If enrolment professionals and the instructors who teach our classes each perform their respective roles well, it is likely that we will achieve much institutional and student success.
At this week’s Canadian Strategic Enrolment Management (SEM) Summit, we discussed SEM leadership in times of disruption. We focused on how changes in institutional leadership, governments, and technologies affect SEM performance. In particular, we discussed the impact of disruption on building community and international engagement.
Some of our discussion points included:
- Who should be around the table when a disruption occurs? Are groups already formed, or is there a need to develop new groups?
- How do we get the data needed for decision-making? Some may already exist, but new data may also be needed.
- While disruption can leave us perplexed, we need to find ways to keep our sense of purpose while managing SEM during challenging and distracting times.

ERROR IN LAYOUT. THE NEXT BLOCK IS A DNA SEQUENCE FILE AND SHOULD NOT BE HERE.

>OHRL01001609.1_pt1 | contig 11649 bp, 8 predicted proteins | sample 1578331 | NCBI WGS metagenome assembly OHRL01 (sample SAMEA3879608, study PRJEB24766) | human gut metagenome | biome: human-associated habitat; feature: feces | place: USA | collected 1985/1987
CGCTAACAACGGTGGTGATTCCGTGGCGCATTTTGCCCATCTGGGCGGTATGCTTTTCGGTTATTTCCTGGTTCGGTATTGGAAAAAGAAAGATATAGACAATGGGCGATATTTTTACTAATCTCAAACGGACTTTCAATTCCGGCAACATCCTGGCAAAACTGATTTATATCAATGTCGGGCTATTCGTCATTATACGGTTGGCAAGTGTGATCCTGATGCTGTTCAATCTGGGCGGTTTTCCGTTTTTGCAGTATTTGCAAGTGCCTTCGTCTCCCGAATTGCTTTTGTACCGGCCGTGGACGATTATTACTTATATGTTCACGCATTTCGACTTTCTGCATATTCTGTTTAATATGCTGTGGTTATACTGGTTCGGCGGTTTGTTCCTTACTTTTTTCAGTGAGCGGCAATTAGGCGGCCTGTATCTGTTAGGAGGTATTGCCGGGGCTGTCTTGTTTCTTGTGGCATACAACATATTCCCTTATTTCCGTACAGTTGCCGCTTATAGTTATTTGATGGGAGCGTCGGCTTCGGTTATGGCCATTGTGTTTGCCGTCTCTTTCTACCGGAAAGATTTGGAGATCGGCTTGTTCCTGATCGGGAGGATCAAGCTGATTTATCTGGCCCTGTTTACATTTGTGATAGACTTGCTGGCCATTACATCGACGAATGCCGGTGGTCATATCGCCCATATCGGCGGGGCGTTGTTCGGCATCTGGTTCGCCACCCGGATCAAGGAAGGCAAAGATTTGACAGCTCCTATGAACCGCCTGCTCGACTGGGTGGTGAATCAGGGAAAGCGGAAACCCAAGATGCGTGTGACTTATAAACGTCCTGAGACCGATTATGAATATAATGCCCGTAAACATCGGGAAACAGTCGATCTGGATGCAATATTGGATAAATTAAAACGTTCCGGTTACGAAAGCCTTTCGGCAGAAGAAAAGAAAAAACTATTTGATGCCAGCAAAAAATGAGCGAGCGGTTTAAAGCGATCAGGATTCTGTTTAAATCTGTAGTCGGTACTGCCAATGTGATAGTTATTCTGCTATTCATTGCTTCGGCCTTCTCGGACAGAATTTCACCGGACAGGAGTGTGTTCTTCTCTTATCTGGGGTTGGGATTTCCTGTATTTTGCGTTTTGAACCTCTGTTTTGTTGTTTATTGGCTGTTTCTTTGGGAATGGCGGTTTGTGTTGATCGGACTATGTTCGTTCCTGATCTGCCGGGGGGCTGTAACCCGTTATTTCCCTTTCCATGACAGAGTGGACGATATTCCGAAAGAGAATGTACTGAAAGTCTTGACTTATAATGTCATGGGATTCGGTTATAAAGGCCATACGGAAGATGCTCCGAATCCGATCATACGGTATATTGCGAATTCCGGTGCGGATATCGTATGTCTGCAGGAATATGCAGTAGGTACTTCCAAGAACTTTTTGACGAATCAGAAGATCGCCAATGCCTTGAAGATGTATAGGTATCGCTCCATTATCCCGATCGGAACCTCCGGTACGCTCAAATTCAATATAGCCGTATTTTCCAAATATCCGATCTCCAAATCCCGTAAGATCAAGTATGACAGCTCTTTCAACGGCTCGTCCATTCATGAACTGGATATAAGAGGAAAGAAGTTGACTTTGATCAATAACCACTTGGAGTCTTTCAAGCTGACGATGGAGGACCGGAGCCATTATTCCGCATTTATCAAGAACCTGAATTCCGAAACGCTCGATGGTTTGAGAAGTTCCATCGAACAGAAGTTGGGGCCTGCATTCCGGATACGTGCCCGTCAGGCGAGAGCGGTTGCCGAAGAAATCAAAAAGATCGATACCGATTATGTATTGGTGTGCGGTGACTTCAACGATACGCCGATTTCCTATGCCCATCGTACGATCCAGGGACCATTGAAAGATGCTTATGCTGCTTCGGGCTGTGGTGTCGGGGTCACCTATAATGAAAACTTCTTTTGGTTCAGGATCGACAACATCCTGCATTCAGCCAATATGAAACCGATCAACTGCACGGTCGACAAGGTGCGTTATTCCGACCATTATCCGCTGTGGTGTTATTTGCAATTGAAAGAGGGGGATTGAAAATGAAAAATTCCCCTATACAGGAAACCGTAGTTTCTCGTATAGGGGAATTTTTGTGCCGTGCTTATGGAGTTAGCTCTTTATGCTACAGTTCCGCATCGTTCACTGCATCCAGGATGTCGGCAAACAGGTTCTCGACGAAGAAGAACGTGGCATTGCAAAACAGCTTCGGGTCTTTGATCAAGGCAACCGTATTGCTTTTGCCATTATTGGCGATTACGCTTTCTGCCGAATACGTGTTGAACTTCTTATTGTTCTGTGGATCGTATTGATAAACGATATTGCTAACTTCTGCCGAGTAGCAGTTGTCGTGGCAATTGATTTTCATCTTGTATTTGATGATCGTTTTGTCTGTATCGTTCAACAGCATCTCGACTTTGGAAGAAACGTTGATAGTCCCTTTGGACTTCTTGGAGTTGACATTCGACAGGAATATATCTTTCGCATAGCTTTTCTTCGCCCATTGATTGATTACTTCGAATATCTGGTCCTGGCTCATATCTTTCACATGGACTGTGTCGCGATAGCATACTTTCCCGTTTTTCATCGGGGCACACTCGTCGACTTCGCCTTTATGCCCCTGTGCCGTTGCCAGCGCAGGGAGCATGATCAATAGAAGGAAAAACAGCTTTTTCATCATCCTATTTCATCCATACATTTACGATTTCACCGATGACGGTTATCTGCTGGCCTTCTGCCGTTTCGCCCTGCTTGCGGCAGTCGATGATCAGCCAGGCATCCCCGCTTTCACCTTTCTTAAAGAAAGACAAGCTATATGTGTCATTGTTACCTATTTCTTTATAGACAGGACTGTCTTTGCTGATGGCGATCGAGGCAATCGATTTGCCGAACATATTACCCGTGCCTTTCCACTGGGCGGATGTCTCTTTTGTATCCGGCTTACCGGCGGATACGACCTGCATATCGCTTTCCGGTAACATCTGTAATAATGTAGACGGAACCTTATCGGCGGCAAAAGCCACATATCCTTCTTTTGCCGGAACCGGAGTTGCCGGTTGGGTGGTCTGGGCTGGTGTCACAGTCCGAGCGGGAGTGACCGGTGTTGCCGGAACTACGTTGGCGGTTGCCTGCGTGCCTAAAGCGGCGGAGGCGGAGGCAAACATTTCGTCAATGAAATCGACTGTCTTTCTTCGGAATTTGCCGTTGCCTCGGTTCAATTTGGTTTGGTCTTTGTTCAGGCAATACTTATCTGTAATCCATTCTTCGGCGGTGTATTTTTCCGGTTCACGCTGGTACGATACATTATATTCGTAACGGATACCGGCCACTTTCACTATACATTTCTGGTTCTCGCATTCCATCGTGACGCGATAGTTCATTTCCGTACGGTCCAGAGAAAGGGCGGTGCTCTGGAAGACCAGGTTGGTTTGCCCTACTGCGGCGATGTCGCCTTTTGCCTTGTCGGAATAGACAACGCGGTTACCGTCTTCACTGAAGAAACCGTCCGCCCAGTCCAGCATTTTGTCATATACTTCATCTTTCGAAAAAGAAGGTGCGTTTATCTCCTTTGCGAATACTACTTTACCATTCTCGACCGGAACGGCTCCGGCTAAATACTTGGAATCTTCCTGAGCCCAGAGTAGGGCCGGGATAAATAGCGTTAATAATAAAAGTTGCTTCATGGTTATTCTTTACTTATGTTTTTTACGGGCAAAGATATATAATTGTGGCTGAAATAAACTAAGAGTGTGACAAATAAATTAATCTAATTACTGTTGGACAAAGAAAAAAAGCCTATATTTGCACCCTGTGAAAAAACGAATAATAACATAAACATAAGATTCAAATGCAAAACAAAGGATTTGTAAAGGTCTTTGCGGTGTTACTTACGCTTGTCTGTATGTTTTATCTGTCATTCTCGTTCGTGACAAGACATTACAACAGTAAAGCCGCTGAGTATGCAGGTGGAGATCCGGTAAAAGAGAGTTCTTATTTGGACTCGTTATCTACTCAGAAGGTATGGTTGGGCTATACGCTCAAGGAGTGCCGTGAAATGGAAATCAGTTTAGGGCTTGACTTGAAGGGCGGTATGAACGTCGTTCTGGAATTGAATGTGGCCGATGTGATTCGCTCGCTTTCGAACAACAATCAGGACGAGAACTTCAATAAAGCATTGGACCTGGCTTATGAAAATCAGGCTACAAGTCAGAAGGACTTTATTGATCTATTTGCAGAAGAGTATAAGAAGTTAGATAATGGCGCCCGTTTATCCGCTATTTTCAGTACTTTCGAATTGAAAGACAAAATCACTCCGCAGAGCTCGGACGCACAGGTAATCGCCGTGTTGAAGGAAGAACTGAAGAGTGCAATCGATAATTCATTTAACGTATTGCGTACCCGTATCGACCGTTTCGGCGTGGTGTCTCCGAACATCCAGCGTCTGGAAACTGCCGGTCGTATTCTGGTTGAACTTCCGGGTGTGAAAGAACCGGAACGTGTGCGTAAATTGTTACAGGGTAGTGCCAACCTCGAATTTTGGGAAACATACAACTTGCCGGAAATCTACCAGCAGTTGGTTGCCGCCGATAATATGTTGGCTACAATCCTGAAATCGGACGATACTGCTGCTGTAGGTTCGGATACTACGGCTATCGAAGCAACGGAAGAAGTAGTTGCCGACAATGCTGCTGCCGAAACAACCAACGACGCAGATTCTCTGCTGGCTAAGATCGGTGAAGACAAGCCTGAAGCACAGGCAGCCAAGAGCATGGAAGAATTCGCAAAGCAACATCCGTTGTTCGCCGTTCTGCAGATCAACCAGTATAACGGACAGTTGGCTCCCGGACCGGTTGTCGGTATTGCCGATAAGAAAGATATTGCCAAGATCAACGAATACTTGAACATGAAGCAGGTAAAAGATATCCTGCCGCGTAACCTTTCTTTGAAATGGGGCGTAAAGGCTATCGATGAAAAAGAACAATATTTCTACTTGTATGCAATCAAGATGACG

- Disruption can be an opportunity to try something new or to focus the institution more clearly on its educational values and aspirations.
- The growing challenge of maintaining data privacy and security in turbulent times.
- The opportunity disruption provides to move from competition to collaboration across the higher education sector.
For many, we are already in disruptive times in the area of international student enrolment and engagement. Some talked about the near explosion of international student enrolment in recent years, especially for students from India. We heard about how this challenge might be a way of bringing together budget and SEM; that sometimes disruption can be internal; that budget drives culture; and opportunities flow from effective brainstorming across institutional silos. We were reminded of the importance of supporting international students, both personally and academically, as they enrich our institutions.
Jason Hunter, Vice President, Student and Community Engagement, at Humber Institute of Technology and Advanced Learning put it well when he said the Summit helped us “to frame critical issues” and “to build capacity” by developing a strong SEM network of administrators and educators across Canada. We all experienced a little SEM therapy.
For me the key take away is the importance of encouraging collaborative dialogue and planning for disruption as we work to enhance institutional health and student success through our SEM work.